Written by Sean McPheat |
2 September, 2011
I am always talking, teaching and coaching on things you need to say, project and do during a sales interaction. Here however, let me unearth a few things that you should not ever do or say when making a sale. The following three phrases can cause irrefutable harm to your sales process and you must learn to avoid them at all costs.
NEVER Say: “Trust me.”
Truth needs no justification; at least that is how your prospect sees it. Often, when in a selling situation, you are tempted to tell the prospect bluntly that they can trust you. Since that is true, it seems to make sense to voice this obvious request.
However, when you make such a statement, the opposite instantly begins to transpire. The prospect immediately begins NOT to trust you. Though the prospect often will not understand the reason why, suddenly they begin to trust you less, after that statement.
Your trustworthiness should come through without you using words to the effect and there are many ways to help you build the prospect’s trust and gain their confidence. Just saying it, though, is not one of those ways. Remember, that this seemingly simple and innocent statement can jump out of your mouth when you are not even thinking about it. So think about it.
NEVER Say: “It’s no problem.”
Again, this sounds like a very innocent and harmless phrase, yet it creates serious problems in the mind of the prospect. The prospect raises a concern and you being to explain why the issue is of no consequence. That’s fine. Just do not say, “It’s no problem.”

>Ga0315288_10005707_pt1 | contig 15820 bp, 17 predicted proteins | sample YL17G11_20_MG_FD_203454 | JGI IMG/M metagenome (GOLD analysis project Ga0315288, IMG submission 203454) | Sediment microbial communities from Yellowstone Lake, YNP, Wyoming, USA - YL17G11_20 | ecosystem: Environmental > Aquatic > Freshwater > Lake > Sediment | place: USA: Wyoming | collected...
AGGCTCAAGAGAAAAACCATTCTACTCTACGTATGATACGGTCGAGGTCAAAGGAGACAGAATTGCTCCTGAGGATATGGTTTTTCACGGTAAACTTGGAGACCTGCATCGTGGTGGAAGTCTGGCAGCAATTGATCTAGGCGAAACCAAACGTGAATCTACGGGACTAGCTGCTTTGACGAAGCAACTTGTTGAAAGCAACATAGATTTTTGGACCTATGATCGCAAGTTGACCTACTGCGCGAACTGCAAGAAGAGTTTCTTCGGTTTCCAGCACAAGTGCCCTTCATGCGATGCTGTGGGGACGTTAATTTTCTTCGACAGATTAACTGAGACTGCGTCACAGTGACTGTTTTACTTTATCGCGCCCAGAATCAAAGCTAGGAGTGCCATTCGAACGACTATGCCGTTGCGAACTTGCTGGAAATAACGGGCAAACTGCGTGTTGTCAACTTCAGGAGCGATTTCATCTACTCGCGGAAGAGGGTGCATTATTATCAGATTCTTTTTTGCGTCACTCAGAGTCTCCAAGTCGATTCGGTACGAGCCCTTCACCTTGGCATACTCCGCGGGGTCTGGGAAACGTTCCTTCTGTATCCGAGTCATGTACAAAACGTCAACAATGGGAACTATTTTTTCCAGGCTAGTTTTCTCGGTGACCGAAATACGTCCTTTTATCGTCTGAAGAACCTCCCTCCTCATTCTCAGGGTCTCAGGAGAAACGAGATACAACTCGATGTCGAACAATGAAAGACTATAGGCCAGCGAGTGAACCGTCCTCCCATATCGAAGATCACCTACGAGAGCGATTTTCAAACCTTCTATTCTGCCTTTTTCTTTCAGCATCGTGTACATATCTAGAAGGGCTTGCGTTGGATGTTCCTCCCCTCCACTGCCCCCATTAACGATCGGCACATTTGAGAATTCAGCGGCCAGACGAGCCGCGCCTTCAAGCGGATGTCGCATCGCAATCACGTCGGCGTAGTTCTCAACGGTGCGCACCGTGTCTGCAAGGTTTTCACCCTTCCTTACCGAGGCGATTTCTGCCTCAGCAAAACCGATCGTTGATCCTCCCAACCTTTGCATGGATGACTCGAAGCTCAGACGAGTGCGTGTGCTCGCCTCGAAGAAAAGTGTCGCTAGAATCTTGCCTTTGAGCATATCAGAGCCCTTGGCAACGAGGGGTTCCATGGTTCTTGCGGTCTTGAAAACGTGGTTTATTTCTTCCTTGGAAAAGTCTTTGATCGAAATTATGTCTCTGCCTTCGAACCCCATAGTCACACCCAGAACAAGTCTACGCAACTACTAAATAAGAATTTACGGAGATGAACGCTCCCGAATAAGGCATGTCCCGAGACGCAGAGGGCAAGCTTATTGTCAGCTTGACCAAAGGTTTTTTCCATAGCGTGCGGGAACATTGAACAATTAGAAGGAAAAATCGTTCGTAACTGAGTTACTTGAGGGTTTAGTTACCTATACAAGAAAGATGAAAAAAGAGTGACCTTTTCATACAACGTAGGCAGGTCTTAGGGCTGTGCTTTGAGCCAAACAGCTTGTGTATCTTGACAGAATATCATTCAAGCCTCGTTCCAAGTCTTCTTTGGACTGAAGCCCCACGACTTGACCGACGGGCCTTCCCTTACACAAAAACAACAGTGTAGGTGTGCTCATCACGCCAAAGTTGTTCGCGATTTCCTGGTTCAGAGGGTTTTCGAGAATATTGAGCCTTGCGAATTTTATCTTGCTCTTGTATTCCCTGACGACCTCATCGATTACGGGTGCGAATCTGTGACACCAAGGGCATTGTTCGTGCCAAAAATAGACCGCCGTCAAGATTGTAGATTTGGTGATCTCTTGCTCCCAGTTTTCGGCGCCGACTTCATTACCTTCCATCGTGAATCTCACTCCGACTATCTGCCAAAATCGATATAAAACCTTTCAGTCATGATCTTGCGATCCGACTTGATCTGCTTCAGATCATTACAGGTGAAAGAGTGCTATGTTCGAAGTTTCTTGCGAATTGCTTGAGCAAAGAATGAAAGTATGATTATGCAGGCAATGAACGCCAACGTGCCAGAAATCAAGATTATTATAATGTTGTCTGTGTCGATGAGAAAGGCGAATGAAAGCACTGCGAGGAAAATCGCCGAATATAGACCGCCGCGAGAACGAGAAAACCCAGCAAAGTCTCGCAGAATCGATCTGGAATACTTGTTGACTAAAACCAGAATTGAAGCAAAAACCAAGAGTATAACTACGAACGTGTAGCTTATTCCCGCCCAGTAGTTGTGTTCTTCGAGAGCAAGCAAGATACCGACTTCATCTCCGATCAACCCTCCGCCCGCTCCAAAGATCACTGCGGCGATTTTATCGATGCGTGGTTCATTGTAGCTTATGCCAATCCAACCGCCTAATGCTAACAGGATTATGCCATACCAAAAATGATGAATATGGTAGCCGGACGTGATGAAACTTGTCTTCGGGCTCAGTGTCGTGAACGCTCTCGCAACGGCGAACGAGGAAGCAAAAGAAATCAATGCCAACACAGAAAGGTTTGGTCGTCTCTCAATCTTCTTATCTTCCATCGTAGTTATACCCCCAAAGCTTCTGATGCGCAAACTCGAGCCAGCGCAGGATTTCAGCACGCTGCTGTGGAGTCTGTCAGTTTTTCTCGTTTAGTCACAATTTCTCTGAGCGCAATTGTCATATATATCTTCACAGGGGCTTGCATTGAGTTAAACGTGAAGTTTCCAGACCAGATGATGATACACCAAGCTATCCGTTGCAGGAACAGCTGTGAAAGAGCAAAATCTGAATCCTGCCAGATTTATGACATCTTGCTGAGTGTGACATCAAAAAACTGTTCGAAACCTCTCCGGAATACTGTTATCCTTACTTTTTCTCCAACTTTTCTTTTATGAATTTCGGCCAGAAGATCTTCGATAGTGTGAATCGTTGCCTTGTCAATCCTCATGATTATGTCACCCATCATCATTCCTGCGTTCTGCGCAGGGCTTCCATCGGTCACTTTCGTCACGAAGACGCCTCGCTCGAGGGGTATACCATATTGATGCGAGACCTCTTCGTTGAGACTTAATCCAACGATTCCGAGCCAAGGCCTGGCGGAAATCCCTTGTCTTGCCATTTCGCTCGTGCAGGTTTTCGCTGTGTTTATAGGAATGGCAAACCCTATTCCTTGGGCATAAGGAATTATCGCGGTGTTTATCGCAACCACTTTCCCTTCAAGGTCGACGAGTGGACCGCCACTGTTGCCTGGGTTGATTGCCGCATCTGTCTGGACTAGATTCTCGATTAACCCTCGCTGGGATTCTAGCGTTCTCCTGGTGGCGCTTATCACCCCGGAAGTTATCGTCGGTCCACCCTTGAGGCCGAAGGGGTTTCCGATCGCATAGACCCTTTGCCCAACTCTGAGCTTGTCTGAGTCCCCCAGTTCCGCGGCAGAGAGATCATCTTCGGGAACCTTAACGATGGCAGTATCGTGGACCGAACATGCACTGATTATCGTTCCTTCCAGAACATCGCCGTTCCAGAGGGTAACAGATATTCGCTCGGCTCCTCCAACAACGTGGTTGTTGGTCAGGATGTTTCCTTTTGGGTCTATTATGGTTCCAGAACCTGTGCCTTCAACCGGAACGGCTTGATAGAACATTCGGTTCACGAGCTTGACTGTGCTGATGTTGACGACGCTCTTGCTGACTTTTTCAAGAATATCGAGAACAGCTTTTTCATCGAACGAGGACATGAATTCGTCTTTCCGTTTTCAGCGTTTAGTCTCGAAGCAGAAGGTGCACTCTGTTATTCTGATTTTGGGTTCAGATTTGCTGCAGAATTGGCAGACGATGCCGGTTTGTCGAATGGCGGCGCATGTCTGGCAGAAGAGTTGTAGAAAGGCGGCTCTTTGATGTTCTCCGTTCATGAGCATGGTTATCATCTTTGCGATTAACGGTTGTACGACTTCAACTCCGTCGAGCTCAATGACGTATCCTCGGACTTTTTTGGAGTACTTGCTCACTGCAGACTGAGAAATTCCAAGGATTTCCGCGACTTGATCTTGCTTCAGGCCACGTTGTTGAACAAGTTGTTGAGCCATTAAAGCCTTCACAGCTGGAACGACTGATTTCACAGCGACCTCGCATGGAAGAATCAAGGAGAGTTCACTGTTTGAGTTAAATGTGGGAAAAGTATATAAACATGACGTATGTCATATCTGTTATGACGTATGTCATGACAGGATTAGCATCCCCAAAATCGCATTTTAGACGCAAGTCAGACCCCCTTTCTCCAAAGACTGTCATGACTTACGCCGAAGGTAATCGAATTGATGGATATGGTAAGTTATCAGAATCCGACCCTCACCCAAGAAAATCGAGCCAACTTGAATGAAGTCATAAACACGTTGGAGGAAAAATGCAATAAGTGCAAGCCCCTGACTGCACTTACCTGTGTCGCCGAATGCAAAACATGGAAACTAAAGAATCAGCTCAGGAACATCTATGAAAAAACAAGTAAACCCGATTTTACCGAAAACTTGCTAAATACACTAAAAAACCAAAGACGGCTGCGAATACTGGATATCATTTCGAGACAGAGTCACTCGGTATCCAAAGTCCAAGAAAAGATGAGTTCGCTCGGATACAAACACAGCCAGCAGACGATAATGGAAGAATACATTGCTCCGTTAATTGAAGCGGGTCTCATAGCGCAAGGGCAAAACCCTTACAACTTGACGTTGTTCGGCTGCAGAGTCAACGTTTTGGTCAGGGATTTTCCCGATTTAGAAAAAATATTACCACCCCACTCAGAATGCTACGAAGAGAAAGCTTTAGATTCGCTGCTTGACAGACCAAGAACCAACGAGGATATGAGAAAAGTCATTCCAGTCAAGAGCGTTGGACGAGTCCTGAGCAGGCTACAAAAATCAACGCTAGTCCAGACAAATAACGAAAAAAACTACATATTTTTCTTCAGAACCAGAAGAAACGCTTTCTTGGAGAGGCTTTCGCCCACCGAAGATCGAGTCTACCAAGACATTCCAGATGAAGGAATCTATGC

Similar to the “trust me” blunder, “no problem,” has the reverse effect.
NEVER Say: “You will never regret this…”
The reasons for this should be obvious and most seasoned professionals have eliminated this statement from their vocabulary. Yet, since this statement comes in different forms, many sales people still say this without knowing they are saying it .
“Don’t worry, Mr Prospect. Everything will work out like I said…”
“Steve, you will see that this is the best widget gadget on the market…”
“I understand your hesitation, Susan. But you will see this product will live up to expectation…”
Those are all essentially saying, “You won’t regret this.” As with the above phrases, the prospect immediately begins to think that perhaps they might regret this.
“It’s no problem.” And
“You will never regret this…”
And you will avoid planting negative seeds of thought that can flourish into negative decisions to buy.